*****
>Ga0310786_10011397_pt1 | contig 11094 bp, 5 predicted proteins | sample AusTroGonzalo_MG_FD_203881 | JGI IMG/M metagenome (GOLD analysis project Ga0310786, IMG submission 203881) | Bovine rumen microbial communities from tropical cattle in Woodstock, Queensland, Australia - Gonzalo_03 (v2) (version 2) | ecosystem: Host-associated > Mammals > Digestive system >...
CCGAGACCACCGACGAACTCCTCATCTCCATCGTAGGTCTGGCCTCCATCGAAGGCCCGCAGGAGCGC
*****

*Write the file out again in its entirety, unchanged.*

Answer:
>Ga0310786_10011397_pt1 | contig 11094 bp, 5 predicted proteins | sample AusTroGonzalo_MG_FD_203881 | JGI IMG/M metagenome (GOLD analysis project Ga0310786, IMG submission 203881) | Bovine rumen microbial communities from tropical cattle in Woodstock, Queensland, Australia - Gonzalo_03 (v2) (version 2) | ecosystem: Host-associated > Mammals > Digestive system >...
CCGAGACCACCGACGAACTCCTCATCTCCATCGTAGGTCTGGCCTCCATCGAAGGCCCGCAGGAGCGC